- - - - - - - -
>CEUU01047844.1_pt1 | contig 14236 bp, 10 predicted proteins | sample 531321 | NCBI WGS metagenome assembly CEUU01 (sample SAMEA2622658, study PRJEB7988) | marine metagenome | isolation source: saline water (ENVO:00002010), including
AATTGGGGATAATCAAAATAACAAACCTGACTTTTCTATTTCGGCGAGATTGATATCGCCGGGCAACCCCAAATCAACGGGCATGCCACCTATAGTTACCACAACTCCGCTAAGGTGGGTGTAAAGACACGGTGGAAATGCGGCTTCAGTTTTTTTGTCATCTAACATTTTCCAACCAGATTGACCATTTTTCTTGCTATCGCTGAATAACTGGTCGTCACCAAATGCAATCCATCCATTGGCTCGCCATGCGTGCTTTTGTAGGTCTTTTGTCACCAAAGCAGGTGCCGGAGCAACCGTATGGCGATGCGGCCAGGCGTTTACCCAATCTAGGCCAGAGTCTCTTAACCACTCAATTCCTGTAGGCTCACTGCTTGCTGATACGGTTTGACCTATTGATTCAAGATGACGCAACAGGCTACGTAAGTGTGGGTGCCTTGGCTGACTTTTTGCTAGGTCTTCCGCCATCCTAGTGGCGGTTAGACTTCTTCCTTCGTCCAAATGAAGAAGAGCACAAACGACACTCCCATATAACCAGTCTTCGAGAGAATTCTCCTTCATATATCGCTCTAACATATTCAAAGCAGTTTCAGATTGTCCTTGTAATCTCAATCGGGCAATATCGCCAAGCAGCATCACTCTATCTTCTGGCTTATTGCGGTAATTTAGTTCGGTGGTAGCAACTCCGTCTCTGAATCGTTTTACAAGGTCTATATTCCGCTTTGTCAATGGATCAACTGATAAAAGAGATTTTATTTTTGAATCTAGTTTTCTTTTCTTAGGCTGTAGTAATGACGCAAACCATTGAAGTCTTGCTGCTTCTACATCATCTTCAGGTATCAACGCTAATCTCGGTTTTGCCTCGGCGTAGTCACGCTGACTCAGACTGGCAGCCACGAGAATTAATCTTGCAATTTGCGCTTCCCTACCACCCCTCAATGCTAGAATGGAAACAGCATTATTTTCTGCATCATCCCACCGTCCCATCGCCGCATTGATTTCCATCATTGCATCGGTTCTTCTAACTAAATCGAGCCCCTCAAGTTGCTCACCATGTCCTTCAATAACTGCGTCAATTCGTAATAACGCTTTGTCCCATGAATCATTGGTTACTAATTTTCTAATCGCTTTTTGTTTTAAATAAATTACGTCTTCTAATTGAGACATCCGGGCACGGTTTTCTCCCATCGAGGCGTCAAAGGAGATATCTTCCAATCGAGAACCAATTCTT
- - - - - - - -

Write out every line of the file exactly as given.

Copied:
>CEUU01047844.1_pt1 | contig 14236 bp, 10 predicted proteins | sample 531321 | NCBI WGS metagenome assembly CEUU01 (sample SAMEA2622658, study PRJEB7988) | marine metagenome | isolation source: saline water (ENVO:00002010), including
AATTGGGGATAATCAAAATAACAAACCTGACTTTTCTATTTCGGCGAGATTGATATCGCCGGGCAACCCCAAATCAACGGGCATGCCACCTATAGTTACCACAACTCCGCTAAGGTGGGTGTAAAGACACGGTGGAAATGCGGCTTCAGTTTTTTTGTCATCTAACATTTTCCAACCAGATTGACCATTTTTCTTGCTATCGCTGAATAACTGGTCGTCACCAAATGCAATCCATCCATTGGCTCGCCATGCGTGCTTTTGTAGGTCTTTTGTCACCAAAGCAGGTGCCGGAGCAACCGTATGGCGATGCGGCCAGGCGTTTACCCAATCTAGGCCAGAGTCTCTTAACCACTCAATTCCTGTAGGCTCACTGCTTGCTGATACGGTTTGACCTATTGATTCAAGATGACGCAACAGGCTACGTAAGTGTGGGTGCCTTGGCTGACTTTTTGCTAGGTCTTCCGCCATCCTAGTGGCGGTTAGACTTCTTCCTTCGTCCAAATGAAGAAGAGCACAAACGACACTCCCATATAACCAGTCTTCGAGAGAATTCTCCTTCATATATCGCTCTAACATATTCAAAGCAGTTTCAGATTGTCCTTGTAATCTCAATCGGGCAATATCGCCAAGCAGCATCACTCTATCTTCTGGCTTATTGCGGTAATTTAGTTCGGTGGTAGCAACTCCGTCTCTGAATCGTTTTACAAGGTCTATATTCCGCTTTGTCAATGGATCAACTGATAAAAGAGATTTTATTTTTGAATCTAGTTTTCTTTTCTTAGGCTGTAGTAATGACGCAAACCATTGAAGTCTTGCTGCTTCTACATCATCTTCAGGTATCAACGCTAATCTCGGTTTTGCCTCGGCGTAGTCACGCTGACTCAGACTGGCAGCCACGAGAATTAATCTTGCAATTTGCGCTTCCCTACCACCCCTCAATGCTAGAATGGAAACAGCATTATTTTCTGCATCATCCCACCGTCCCATCGCCGCATTGATTTCCATCATTGCATCGGTTCTTCTAACTAAATCGAGCCCCTCAAGTTGCTCACCATGTCCTTCAATAACTGCGTCAATTCGTAATAACGCTTTGTCCCATGAATCATTGGTTACTAATTTTCTAATCGCTTTTTGTTTTAAATAAATTACGTCTTCTAATTGAGACATCCGGGCACGGTTTTCTCCCATCGAGGCGTCAAAGGAGATATCTTCCAATCGAGAACCAATTCTT